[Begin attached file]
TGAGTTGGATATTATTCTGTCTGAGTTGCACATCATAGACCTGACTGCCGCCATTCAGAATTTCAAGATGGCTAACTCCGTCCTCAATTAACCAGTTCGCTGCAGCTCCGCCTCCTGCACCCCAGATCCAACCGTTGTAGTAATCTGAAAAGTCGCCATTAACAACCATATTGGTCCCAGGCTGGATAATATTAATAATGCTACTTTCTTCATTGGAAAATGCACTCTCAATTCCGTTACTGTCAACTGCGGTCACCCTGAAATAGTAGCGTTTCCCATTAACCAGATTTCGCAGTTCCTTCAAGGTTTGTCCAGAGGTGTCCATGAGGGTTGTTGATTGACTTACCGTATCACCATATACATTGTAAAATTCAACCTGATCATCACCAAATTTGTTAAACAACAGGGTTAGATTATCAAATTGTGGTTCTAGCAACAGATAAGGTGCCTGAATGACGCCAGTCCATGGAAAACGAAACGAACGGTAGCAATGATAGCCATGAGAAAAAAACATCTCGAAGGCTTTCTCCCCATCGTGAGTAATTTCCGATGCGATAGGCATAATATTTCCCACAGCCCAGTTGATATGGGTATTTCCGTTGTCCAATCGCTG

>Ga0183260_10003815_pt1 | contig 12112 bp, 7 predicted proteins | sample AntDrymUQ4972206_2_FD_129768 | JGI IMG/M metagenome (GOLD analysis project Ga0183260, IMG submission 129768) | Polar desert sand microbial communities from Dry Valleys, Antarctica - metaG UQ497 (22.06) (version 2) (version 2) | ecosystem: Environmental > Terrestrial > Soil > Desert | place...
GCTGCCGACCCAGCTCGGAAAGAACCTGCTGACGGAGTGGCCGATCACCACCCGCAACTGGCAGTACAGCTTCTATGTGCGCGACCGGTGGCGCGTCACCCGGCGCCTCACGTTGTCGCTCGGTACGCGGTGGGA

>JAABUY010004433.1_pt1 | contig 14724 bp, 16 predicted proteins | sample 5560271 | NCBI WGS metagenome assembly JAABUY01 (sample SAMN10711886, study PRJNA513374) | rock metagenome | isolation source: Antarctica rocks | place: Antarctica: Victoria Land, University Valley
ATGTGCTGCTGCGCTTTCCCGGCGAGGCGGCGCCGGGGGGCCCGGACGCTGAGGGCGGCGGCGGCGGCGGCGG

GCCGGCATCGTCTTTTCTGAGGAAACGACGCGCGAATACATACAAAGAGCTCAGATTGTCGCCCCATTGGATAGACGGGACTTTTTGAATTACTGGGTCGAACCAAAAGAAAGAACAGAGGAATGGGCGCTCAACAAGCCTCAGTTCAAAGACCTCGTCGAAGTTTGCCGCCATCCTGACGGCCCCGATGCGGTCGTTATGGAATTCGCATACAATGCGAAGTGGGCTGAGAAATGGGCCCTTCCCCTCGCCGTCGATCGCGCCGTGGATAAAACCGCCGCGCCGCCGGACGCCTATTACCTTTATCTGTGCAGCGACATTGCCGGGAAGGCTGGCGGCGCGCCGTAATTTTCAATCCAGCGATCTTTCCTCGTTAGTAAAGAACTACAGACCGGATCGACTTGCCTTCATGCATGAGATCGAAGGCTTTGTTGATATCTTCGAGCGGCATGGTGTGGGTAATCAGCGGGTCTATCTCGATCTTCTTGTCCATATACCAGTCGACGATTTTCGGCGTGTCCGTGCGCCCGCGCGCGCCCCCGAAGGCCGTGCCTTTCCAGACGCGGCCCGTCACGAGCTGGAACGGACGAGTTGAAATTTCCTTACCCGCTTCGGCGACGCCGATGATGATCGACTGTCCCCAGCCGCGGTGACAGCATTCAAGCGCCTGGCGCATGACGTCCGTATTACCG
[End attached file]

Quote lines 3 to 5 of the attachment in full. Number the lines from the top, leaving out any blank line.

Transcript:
GCTGCCGACCCAGCTCGGAAAGAACCTGCTGACGGAGTGGCCGATCACCACCCGCAACTGGCAGTACAGCTTCTATGTGCGCGACCGGTGGCGCGTCACCCGGCGCCTCACGTTGTCGCTCGGTACGCGGTGGGA

>JAABUY010004433.1_pt1 | contig 14724 bp, 16 predicted proteins | sample 5560271 | NCBI WGS metagenome assembly JAABUY01 (sample SAMN10711886, study PRJNA513374) | rock metagenome | isolation source: Antarctica rocks | place: Antarctica: Victoria Land, University Valley
ATGTGCTGCTGCGCTTTCCCGGCGAGGCGGCGCCGGGGGGCCCGGACGCTGAGGGCGGCGGCGGCGGCGGCGG